Bostock sought en banc reconsideration of the panel decision by the circuit’s full 11-member bench, but he also filed a petition with the Supreme Court on May 25. On July 18, the 11th Circuit, in a 9-2 vote, denied the petition for en banc rehearing. Circuit Judge Robin Rosenbaum, who was the dissenting member of the three-judge Evans panel, released a dissenting opinion, joined by Circuit Judge Jill Pryor.

Despite the constraints of precedent on the Evans and Bostock three-judge panels, recent developments persuaded the dissenters that the issue raised in this case “is indisputably en-banc-worthy. Indeed,” continued Rosenbaum, “within the last fifteen months, two of our sister Circuits have found the issue of such extraordinary importance that they have each addressed it en banc…. No wonder. In 2011, about 8 million Americans identified as lesbian, gay or bisexual,” citing a demographic study published by the Williams Institute at UCLA Law School. “Of those who so identify, roughly 25 percent report experiencing workplace discrimination because their sexual preferences do not match their employers’ expectations. That’s a whole lot of people potentially affected by this issue.”

The other case pending before the Supreme Court presenting the same question, but this time appealing from the employer’s side, is Altitude Express v. Zarda, from the New York-based Second Circuit. A three-judge panel initially affirmed the district court’s decision to dismiss a Title VII sex discrimination claim by Donald Zarda, a gay sky-diving instructor, who in April 2017 based his claim on alternative assertions of gender stereotyping and sexual orientation discrimination. While the case was pending, Zarda died in a sky-diving accident but his estate stepped in to continue the lawsuit. Second Circuit Chief Judge Robert Katzmann, attached a concurring opinion to the appellate panel ruling, calling for the circuit to reconsider the issue en banc, noting, among a number of developments, a then-recent ruling by the Chicago-based Seventh Circuit in Hively v. Ivy Tech Community College, a favorable ruling for lesbian instructor Kimberly Hively’s employment discrimination claim against an Indiana school.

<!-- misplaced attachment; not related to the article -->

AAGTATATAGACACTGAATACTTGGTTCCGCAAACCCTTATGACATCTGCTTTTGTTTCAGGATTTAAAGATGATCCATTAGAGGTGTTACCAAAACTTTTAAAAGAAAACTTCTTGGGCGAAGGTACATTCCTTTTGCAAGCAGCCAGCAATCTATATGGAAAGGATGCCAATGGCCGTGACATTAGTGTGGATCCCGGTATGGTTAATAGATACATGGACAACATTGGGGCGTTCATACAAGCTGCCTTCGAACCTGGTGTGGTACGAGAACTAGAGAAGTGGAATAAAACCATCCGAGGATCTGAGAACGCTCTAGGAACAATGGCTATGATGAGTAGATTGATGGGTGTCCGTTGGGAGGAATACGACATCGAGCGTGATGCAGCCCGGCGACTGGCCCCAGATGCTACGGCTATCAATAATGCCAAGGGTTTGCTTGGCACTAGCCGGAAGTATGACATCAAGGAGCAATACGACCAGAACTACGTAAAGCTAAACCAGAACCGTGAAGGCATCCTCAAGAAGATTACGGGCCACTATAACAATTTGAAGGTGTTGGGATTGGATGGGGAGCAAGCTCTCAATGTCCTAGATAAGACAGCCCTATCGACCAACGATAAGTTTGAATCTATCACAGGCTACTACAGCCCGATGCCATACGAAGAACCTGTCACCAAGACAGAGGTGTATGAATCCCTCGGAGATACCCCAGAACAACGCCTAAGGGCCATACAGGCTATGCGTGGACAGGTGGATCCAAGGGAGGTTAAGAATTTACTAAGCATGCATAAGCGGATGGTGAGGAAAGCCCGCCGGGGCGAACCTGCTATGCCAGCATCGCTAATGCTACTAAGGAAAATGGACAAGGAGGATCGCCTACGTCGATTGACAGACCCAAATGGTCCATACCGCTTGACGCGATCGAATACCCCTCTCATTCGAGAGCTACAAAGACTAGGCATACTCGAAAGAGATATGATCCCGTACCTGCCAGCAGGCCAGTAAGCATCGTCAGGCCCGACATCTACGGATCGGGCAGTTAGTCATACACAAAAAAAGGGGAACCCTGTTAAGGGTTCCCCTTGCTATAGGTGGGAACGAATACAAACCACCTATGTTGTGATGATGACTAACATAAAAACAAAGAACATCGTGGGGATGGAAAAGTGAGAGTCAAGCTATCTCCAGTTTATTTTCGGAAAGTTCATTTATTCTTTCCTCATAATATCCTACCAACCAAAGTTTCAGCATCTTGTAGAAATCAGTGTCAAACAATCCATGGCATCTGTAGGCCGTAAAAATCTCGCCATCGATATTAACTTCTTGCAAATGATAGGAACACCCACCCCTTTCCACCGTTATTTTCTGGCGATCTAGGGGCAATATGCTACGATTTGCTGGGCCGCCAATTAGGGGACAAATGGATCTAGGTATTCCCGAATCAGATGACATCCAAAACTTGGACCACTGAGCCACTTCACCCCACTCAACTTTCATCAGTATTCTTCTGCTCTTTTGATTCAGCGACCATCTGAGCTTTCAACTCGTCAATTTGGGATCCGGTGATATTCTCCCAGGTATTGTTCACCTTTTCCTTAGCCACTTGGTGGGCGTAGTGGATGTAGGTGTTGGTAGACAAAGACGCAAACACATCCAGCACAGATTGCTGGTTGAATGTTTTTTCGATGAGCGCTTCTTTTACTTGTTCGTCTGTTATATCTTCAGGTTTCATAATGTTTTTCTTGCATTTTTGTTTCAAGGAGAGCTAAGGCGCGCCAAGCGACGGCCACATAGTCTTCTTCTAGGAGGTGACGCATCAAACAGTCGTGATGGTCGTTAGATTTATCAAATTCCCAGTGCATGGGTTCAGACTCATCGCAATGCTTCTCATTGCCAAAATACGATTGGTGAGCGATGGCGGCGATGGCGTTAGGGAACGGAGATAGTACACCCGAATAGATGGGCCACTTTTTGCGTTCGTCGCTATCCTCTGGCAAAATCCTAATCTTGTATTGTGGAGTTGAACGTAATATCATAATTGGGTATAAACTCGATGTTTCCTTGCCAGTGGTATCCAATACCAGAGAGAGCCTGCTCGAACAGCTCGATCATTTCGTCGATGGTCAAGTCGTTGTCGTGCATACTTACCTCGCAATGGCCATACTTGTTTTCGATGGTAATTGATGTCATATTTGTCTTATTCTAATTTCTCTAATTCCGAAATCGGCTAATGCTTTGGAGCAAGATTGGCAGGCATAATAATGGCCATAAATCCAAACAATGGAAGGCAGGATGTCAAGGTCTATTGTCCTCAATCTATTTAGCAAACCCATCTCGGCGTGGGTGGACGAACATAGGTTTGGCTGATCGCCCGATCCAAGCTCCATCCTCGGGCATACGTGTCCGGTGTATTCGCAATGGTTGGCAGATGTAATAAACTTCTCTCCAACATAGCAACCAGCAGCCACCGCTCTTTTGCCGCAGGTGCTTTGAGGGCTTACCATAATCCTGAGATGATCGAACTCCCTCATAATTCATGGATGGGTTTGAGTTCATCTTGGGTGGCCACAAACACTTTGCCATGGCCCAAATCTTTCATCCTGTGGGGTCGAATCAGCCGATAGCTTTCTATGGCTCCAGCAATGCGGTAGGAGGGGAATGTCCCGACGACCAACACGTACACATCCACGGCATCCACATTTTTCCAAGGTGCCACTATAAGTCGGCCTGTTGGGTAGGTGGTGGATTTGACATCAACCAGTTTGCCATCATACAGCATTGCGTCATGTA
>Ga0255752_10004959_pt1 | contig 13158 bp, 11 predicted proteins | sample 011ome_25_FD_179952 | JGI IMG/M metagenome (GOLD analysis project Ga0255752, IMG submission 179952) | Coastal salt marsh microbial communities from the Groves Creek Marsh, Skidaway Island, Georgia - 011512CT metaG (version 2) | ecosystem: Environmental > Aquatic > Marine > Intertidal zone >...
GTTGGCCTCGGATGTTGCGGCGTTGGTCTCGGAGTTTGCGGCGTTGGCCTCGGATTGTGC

Zarda’s Estate sought and obtained that en banc review, resulting in the Second Circuit’s decisive repudiation of its past precedent on February 26 of this year. Katzmann’s opinion for the en banc court found that discrimination because of sexual orientation is, at least in part, discrimination because of sex, and so falls under Title VII. Altitude Express filed a Supreme Court petition on May 29. Consistent with positions previously announced by Attorney General Jeff Sessions, the Trump administration disagrees with the Second Circuit’s en banc ruling and would likely seek to participate in any oral argument in Bostock or Altitude Express.

The third pending Title VII petition, in Equal Employment Opportunity Commission v. R.G. & G.R. Harris Funeral Homes, Inc., comes from the Cincinnati-based Sixth Circuit, where a three-judge panel ruled on March 7 that the funeral home’s discharge of transgender funeral director Aimee Stephens violated Title VII. The American Civil Liberties Union represents Stephens.

The EEOC, the federal agency with oversight for enforcement of Title VII, ruled years ago that it considered discrimination because of gender identity or gender transitioning to be discrimination based on sex, and it initiated the lawsuit in the Eastern District of Michigan. Stephens intervened as a co-plaintiff. Although the district judge accepted the EEOC’s argument that this could be a valid sex discrimination case using the gender stereotyping theory, he concluded that the funeral home had a right under the Religious Freedom Restoration Act (RFRA) to be free of government prosecution, because of the burden it placed on its owner’s religious beliefs.